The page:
A fictional (based on true, sociological events) look into the question: what happens to Mexican towns when all the men are immigrating to the US for work? I wrote more in-depth about this book (and a corresponding documentary - excellent!!) here. The story was enjoyable, the characters were fun and it raised my curiosity about something I hadn't thought about before. My only critique would be that the author seemed to run out of steam at the end, but still well, well worth it. 
For fans of: sociology, traveling, human-interest stories, Tijuana, good books
Rating: 5/5

The Lowland, Jhumpa Lahiri
I've been a big fan of hers since The Namesake, and I pick everything up she writes. However, I was disappointed by this one. It tells the tale of two brothers, and how their lives continue to intersect while one deals with civil unrest in India and the other moves to America. The story was good, but it definitely didn't need that many pages to tell it -- resulting in a book that was slightly dry and stale. 
For fans of: Jhumpa Lahiri, India, family drama, slow stories, cross-cultural analysis, Freud
Rating: 2/5

Night Film, Marisha Pessl
This is a thriller, slightly about the film industry and slightly about the occult. I don't like occult books and am super superstitious about bringing that kind of stuff into my house (yeah, like....super superstitious, I know), so I wouldn't have picked this book up if I had known that was included (they don't get to the occult stuff until you're about 350 pages in). It's long, but has some cool interactive elements -- you can download an app for the book, and scanning certain images in the pages will bring up extra content so you can try and solve the mystery as they do. Ending though...super lame. They get you all hyped up and then...well, yeah, you can let me know if you read it. 
For fans of: Supernatural thrillers, occult, movies, gothic people, red coats, black eyeliner
Rating: 2/5

Empty Mansions: The Mysterious Life of Huguette Clark, Bill Dedman
HANDS DOWN, BEST BOOK OF SUMMER. This is a non-fiction piece about heiress to an American fortune larger than Rockfeller and Carnegie (and that's just 20% of her share!). She chose to live as a total recluse, and yet spent over $5 million in private charity every year, and funding the establishment of such schools as UCLA, Evanston, University of Virginia, University of Wyoming (and more), the LA Philharmonic and more. However, no one knows her or her families name from the history books - why? She chose to spend the last 20 years of her life living in a hospital -- even though she was perfectly healthy! When she died, her $360 million estate was disputed in court by family who said her doctors had trapped her in the hospital, and doctors who said her family was just in it for the money.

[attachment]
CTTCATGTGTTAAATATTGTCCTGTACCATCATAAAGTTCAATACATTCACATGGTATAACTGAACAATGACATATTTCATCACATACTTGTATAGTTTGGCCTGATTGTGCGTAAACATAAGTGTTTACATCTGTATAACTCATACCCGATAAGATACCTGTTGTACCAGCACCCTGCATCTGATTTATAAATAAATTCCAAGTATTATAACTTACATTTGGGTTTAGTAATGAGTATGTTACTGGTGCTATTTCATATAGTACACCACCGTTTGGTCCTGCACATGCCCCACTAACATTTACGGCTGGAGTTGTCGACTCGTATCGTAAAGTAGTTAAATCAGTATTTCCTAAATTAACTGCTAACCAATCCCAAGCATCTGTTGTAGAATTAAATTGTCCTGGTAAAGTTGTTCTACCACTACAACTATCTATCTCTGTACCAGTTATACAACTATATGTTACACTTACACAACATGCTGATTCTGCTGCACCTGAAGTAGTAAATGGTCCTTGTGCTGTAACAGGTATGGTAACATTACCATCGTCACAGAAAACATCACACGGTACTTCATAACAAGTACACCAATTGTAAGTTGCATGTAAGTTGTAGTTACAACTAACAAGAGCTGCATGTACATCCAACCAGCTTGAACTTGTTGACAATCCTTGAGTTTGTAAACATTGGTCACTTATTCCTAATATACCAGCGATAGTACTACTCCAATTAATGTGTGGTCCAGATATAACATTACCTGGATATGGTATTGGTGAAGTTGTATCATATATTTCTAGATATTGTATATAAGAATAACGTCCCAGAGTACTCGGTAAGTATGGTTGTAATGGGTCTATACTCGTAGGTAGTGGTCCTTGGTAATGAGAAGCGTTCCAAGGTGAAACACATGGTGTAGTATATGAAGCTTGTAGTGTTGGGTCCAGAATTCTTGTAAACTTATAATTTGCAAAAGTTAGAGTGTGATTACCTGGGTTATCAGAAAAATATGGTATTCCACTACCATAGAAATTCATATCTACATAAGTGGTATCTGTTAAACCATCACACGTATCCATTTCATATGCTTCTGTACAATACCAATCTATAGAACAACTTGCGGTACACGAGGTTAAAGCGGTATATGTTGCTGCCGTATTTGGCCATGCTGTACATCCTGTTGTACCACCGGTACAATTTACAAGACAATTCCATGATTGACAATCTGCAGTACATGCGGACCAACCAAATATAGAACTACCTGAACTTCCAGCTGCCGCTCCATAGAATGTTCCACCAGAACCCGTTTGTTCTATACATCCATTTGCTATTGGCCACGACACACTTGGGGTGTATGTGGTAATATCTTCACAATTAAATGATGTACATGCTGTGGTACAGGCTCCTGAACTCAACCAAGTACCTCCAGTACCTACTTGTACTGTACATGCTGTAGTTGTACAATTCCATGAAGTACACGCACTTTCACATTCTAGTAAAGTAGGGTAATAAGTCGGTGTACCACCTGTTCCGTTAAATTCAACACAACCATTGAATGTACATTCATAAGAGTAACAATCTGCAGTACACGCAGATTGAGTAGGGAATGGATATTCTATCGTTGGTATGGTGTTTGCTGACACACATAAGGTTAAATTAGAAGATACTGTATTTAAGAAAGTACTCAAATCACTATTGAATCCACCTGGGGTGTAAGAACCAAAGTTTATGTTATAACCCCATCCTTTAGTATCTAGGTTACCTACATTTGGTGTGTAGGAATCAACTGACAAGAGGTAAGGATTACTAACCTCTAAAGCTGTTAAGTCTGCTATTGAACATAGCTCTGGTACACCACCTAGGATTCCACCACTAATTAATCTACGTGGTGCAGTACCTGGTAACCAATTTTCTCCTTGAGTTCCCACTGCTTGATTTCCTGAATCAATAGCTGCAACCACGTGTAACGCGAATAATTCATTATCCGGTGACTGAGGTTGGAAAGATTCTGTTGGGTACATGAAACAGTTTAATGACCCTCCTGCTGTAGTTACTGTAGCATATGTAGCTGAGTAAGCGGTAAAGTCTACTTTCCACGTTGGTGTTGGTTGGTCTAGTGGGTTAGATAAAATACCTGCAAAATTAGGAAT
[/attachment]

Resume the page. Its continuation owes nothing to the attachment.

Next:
For fans of: 20/20, American dynasties, history, wealth, hermits, intrigue, mysteries, LIFE
Rating: 9 million/5

We Were Liars, E. Lockhart
Rich kids get sad at being rich, burn house down. Blah blah blah. Oh the spoiled brats, how hard.
For fans of: Entitled rich kids, The Fault In Our Stars, Young Adult books, pre-pubescent teenage problems, boredom
Rating: .05/5

I also read some textbooks about grantmaking, as well as the 1969 Tax Reform Act -- but I doubt you want a review of that. If you read any of these as well, I would love to hear your take!

What was your favorite read of summer?
Will you add any of these books to your reading list?

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Your Guide To | Surviving Grad School

August 20, 2014

So you got yourself into grad school, winner winner chicken dinner. What now? Well, with all of one year (halfway through!) of grad school under my belt, here are my tips and tricks for making the most of the fastest-moving period of your life. 
one | get that dry shampoo. I know, I thought that undergrad would be the end of my no-shower-in-sight, where-did-the-time-go days too. But somehow...they just sneak up on you. So stock up on that dry shampoo. Because the last thing you want to do when you have three papers, three hundred pages of reading and three group projects is make a trip to the store for some dry shampoo. It will make you feel more on top of your life (ignoring the core reason why you even have to use it in the first place, you no-time-to-shower lame-o) if you can walk out the door smelling like a fresh baby's bum. 

two | keep the receipt. For your school supplies, that is. For some reason, the materials you'll need in grad school are even harder to predict than undergrad. You'll walk in with a cute new notebook, and find out the professor only teaches off of slides and it's really better to have a folder to keep them in. Stay organized, stay clean my friends.